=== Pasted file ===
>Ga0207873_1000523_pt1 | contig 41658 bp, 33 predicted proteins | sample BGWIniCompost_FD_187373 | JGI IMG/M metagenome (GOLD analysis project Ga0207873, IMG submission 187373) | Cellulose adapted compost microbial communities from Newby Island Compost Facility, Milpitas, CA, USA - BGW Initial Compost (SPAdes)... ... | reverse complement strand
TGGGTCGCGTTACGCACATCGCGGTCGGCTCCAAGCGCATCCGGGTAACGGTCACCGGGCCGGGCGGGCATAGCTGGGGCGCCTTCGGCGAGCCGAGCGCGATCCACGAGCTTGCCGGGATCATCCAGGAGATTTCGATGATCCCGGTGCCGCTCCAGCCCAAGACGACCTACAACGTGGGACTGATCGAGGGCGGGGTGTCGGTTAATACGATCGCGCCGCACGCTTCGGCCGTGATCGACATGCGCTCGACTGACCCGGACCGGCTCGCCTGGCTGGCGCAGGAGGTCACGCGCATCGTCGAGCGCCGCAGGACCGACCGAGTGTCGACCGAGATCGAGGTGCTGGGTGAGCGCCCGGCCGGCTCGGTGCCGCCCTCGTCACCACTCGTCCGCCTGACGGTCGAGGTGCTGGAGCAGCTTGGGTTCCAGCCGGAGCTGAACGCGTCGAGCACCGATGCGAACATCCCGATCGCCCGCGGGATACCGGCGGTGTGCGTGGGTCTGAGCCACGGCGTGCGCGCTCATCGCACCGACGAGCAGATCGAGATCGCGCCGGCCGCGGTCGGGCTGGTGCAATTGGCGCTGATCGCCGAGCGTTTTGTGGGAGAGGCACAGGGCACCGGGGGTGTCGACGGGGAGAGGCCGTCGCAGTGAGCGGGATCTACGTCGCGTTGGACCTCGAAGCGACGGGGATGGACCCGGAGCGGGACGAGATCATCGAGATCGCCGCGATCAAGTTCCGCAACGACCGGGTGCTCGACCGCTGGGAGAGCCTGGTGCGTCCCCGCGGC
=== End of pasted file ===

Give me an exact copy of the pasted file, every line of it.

>Ga0207873_1000523_pt1 | contig 41658 bp, 33 predicted proteins | sample BGWIniCompost_FD_187373 | JGI IMG/M metagenome (GOLD analysis project Ga0207873, IMG submission 187373) | Cellulose adapted compost microbial communities from Newby Island Compost Facility, Milpitas, CA, USA - BGW Initial Compost (SPAdes)... ... | reverse complement strand
TGGGTCGCGTTACGCACATCGCGGTCGGCTCCAAGCGCATCCGGGTAACGGTCACCGGGCCGGGCGGGCATAGCTGGGGCGCCTTCGGCGAGCCGAGCGCGATCCACGAGCTTGCCGGGATCATCCAGGAGATTTCGATGATCCCGGTGCCGCTCCAGCCCAAGACGACCTACAACGTGGGACTGATCGAGGGCGGGGTGTCGGTTAATACGATCGCGCCGCACGCTTCGGCCGTGATCGACATGCGCTCGACTGACCCGGACCGGCTCGCCTGGCTGGCGCAGGAGGTCACGCGCATCGTCGAGCGCCGCAGGACCGACCGAGTGTCGACCGAGATCGAGGTGCTGGGTGAGCGCCCGGCCGGCTCGGTGCCGCCCTCGTCACCACTCGTCCGCCTGACGGTCGAGGTGCTGGAGCAGCTTGGGTTCCAGCCGGAGCTGAACGCGTCGAGCACCGATGCGAACATCCCGATCGCCCGCGGGATACCGGCGGTGTGCGTGGGTCTGAGCCACGGCGTGCGCGCTCATCGCACCGACGAGCAGATCGAGATCGCGCCGGCCGCGGTCGGGCTGGTGCAATTGGCGCTGATCGCCGAGCGTTTTGTGGGAGAGGCACAGGGCACCGGGGGTGTCGACGGGGAGAGGCCGTCGCAGTGAGCGGGATCTACGTCGCGTTGGACCTCGAAGCGACGGGGATGGACCCGGAGCGGGACGAGATCATCGAGATCGCCGCGATCAAGTTCCGCAACGACCGGGTGCTCGACCGCTGGGAGAGCCTGGTGCGTCCCCGCGGC